The Hitchhiker’s Guide to Ethics in NLP

L’article ci-dessous a été refusé à la conférence The Ethics of Data Science: The Landscape for the Alan Turing Institute organisé par The Alan Turing Institute, nous avons toutefois souhaité le partager avec vous. Bonne lecture !

The Hitchhiker’s Guide to Ethics:

the Journey towards Raising Awareness in Natural Language Processing

Alain Couillault, Karën Fort, Gilles Adda, Maxime Amblard, Jean-Yves Antoine, Hugues de Mazancourt

Ethics, NLP and Everything

Natural Language Processing (NLP), like any other science, is confronted to ethical issues, both regarding the way science is conducted (plagiarism, reproducibility, transparency) and regarding the effects of its results on society. Some issues are specific to the very nature of NLP: the building, transformation or annotation of the (sometimes huge) language resources (corpora or dictionaries) NLP (sometimes heavily) relies on implies to set up and drive large scale projects which involve human resources. NLP techniques are also often used to analyze documents which, by their nature or their content, require thoughtful considerations regarding ethics. Just think of Email corpora (De Mazancourt et al., 2014), medical corpora (Grouin et al., 2015), schizophrenics’ speech corpora (Amblard et al., 2015) or suicide letters (Bretonnel Cohen et al., 2015). NLP is also called for when it comes to providing tools for ethics, for anonymizing documents or discovering plagiarism. This article describes the various actions we conducted to raise awareness for ethics within the NLP community.

Thanks for all the Answers

It all started with a position paper (Fort et al., 2011) on the growing use of the Amazon Mechanical Turk platform, stating that such platforms are not ethical with regards to the way Turkers (i.e. task workers) are paid, underpaid, or even not paid. We then broadened our standpoint and enlarged our group by involving private and public bodies in the writing of an Ethics and Big Data Charter  (Couillault et al., 2014), which aim was to document as much as possible the building of language resources. The Ethics and Big Data Charter is a form split into three sections respectively dedicated to traceability, legal and licensing issues, and specific requirements (i.e. related to the very nature of the resource content). While the Charter has seldom been used for what it had been designed for (i.e. document language resources), we found out that talking and publishing about it and, hence, about ethics, rose interest, if not awareness, among researchers. It was then decided to push further and organize dedicated workshops in France, in November 2014  and June 2015. These workshops gave the opportunity to cover a large scope of the ethical issues pertaining to NLP, and were attended by a rather large audience. During one of the workshops, the idea arose to create a blog  to share ethics-related standpoints and to address a larger audience. A poll was also conducted, partly to collect information on the NLP researchers’ viewpoint to NLP and, we must admit, rhetorically to raise awareness. More than 100 people answered the poll (which, with regards to the French speaking NLP community is a reasonably large number) and, among them, more than thirty people volunteered to get involved in ethics-related actions. We will present the main lessons drawn from this consultation, concerning various issues such as researchers ethical responsibility, data privacy and perpetuity, data producers payment etc.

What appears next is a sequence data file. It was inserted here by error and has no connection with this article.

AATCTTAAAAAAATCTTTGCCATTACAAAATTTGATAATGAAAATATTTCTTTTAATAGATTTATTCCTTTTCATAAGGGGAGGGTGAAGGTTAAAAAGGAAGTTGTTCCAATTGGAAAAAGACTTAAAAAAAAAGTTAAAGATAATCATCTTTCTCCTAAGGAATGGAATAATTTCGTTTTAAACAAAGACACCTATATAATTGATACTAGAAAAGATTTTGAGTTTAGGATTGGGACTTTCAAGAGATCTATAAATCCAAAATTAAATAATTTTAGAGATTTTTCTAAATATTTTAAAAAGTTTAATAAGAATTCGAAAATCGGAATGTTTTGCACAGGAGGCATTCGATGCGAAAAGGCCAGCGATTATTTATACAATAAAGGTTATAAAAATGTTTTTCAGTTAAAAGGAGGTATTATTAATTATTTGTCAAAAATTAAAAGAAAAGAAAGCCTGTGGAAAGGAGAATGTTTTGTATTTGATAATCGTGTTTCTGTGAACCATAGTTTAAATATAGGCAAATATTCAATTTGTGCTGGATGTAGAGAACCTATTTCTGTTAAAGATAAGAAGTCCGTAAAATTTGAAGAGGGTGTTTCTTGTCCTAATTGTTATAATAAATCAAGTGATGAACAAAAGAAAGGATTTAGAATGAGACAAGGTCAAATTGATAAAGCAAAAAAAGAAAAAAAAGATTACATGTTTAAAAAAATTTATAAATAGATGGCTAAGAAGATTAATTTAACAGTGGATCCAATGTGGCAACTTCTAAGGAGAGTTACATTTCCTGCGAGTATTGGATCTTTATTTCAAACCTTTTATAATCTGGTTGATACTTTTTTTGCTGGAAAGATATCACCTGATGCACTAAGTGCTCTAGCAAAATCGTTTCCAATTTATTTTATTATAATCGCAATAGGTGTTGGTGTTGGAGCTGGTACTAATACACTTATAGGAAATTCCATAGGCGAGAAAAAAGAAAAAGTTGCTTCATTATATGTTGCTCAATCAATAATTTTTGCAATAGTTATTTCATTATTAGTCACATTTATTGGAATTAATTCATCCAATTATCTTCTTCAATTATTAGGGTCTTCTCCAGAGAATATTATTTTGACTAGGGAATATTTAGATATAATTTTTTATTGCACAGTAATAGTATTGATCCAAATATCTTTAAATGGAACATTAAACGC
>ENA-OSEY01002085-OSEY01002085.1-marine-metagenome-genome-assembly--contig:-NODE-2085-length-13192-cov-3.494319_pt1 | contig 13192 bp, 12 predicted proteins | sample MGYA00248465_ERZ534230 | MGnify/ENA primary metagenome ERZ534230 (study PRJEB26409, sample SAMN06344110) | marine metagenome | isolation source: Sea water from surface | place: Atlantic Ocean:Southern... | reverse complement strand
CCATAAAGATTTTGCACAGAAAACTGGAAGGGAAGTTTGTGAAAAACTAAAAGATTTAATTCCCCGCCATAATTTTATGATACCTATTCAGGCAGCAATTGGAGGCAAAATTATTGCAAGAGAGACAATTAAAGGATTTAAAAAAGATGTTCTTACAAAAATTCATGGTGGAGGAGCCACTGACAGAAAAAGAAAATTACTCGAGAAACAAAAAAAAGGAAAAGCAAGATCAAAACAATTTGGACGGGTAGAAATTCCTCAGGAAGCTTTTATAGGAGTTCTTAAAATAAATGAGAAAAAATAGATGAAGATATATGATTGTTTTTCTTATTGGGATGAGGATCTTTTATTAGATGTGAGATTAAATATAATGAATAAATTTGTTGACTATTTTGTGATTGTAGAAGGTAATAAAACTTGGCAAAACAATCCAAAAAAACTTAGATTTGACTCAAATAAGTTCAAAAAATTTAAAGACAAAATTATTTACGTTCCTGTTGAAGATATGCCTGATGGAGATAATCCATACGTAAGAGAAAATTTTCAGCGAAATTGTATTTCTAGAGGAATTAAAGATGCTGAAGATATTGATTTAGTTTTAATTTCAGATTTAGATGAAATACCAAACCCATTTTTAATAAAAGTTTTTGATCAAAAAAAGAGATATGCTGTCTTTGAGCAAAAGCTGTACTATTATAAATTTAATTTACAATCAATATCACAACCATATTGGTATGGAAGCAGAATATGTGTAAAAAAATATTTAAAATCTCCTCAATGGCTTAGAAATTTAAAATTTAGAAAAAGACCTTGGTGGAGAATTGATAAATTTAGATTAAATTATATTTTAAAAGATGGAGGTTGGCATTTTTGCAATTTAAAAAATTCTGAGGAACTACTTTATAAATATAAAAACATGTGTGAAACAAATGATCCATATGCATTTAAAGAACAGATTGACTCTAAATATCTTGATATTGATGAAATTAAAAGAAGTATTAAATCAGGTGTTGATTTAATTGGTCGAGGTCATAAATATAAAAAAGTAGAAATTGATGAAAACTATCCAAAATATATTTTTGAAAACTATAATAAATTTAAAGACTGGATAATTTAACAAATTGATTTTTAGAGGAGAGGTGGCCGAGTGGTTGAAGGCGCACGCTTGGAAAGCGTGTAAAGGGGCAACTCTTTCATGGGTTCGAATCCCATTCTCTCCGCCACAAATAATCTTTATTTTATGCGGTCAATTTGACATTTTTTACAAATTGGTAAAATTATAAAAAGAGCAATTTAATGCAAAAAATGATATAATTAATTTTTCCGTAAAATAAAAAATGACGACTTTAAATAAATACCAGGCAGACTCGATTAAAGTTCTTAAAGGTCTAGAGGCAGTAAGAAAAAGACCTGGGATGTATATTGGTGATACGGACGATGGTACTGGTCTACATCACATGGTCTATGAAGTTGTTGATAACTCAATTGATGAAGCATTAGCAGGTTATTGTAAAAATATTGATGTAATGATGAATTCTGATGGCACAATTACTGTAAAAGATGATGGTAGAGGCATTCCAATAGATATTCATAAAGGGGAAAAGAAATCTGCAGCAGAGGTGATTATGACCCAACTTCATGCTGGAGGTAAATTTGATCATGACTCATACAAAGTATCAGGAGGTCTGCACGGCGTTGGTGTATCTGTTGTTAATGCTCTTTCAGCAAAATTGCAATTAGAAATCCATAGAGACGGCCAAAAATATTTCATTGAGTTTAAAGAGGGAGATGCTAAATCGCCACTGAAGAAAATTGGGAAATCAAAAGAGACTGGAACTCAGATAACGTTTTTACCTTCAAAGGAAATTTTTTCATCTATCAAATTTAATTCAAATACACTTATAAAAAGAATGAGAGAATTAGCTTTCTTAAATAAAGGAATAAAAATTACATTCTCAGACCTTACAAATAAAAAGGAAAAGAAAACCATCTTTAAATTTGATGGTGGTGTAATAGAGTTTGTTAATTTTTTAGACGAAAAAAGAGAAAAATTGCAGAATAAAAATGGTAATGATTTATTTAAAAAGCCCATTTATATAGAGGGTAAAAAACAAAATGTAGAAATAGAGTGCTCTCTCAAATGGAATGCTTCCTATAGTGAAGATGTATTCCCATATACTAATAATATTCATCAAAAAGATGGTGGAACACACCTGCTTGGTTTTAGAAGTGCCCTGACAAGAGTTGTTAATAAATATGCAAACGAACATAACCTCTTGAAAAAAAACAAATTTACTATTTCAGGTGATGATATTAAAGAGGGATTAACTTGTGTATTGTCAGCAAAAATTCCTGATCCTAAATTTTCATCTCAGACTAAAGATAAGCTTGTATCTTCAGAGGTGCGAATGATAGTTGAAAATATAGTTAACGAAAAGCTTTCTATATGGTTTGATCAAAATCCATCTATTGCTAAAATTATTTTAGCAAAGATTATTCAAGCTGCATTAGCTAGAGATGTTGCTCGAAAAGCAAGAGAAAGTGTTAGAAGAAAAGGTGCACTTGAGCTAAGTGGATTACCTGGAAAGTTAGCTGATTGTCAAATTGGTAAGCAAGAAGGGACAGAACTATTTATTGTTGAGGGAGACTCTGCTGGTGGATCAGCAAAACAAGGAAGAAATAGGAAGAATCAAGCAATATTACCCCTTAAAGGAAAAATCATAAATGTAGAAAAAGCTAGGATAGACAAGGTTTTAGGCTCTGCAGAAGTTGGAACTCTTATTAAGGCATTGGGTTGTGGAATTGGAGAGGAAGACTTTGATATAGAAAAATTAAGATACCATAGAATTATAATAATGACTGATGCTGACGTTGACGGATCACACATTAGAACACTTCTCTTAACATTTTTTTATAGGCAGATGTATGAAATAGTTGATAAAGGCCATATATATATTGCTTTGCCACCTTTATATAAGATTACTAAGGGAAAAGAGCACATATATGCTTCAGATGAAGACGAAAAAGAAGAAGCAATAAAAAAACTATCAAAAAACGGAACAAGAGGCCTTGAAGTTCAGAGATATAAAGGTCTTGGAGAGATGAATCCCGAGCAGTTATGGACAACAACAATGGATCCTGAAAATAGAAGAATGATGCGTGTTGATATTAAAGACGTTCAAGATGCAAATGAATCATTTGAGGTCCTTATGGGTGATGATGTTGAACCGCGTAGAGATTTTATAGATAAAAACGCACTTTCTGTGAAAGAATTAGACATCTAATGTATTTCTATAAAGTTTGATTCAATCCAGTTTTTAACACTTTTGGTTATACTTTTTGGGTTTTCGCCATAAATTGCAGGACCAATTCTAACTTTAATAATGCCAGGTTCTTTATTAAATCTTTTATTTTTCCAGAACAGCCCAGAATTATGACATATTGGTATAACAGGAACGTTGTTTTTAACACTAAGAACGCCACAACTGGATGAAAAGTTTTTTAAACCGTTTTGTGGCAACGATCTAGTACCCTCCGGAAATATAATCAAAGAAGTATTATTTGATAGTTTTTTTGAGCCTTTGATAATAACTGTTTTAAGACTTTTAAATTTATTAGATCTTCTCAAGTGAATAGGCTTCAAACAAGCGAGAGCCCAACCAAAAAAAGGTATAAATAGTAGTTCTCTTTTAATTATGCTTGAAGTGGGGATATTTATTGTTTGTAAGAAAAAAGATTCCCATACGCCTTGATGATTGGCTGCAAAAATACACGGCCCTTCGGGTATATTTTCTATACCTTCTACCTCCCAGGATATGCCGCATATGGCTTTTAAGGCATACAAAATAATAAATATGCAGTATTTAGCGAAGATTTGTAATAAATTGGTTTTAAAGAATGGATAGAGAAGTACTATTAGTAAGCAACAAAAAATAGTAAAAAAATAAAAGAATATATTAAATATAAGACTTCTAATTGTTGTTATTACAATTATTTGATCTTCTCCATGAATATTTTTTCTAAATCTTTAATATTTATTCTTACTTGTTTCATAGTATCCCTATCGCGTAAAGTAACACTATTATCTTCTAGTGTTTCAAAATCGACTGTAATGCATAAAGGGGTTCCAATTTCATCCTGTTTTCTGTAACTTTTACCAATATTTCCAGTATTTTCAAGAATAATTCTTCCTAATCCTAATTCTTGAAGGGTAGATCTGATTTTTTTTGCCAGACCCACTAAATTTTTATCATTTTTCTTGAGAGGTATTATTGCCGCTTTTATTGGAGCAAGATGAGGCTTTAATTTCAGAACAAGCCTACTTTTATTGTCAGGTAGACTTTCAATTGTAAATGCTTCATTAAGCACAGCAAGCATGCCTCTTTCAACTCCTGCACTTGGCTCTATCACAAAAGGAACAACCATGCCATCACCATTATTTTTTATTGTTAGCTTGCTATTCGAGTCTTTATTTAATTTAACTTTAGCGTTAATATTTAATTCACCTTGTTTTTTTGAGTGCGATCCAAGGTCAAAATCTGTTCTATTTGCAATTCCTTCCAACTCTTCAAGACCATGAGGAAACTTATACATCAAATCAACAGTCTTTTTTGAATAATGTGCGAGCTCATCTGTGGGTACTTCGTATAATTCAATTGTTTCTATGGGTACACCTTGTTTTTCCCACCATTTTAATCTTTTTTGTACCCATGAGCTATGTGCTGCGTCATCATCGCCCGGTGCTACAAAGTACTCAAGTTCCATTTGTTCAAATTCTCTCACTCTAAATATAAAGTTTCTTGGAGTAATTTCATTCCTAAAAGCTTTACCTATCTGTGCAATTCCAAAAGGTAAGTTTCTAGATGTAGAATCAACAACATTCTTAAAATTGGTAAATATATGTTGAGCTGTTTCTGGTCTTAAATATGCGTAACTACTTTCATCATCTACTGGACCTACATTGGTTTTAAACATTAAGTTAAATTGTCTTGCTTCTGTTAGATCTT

And another Thing…

We have witnessed a motivating growing interest in the NLP community for ethics, and we are eager to take more actions to further raise awareness and create momentum.
The poll on Ethics and NLP has been translated into English and addressed to a large, international audience. It is under way and, as of September 2015, more than 260 people have participated. We plan to publish the results at an international conference and journal to enlarge even further the number of people interested. We have also worked on a second version of the Ethics and Big Data Charter to extend to other domains requiring data sets (such as medicine or European projects). The next TALN conference (organized by ATALA, the French association for NLP), will include a thread on ethics, and a special issue of the international TAL journal will be dedicated to ethics and NLP. Hopefully, all these efforts will help designing standards and solutions for ethics in NLP.

This paper, including section headers and footnotes, was 42 lines long in the original paper.


Amblard, M., Fort, K., Demily, C., Franck, N., and Musiol, M. (2015). Analyse lexicale outillée de la parole transcrite de patients schizophrènes. Traitement Automatique des Langues, 55(3):25, August.

Bretonnel Cohen, K., Pestian, J. P., and Fort, K. (2015). Annotating suicide notes : ethical issues at a glance. In ETeRNAL (Ethique et Traitement Automatique des Langues), Caen, France, June.

Couillault, A., Fort, K., Adda, G., and De Mazancourt, H. (2014). Evaluating Corpora Documentation with regards to the Ethics and Big Data Charter. In International Conference on Language Resources and Evaluation (LREC), Reykjavik, Iceland, May.

De Mazancourt, H., Couillault, A., and Recourcé, G. (2014). L’anonymisation, pierre d’achoppement pour le traitement automatique des courriels. In Journée d’Etude ATALA Ethique et TAL, Paris, France, November.

Fort, K., Adda, G., and Cohen, K. B. (2011). Amazon Mechanical Turk: Gold mine or coal mine? Computational Linguistics (editorial), 37(2):413–420.

Grouin, C., Griffon, N., and Névéol, A. (2015). Étude des risques de réidentification des patients a partir d’un corpus désidentifié de comptes-rendus cliniques en francais. In Proc. of the TALN workshop ETeRNAL, pages 12–24, Caen, France, June.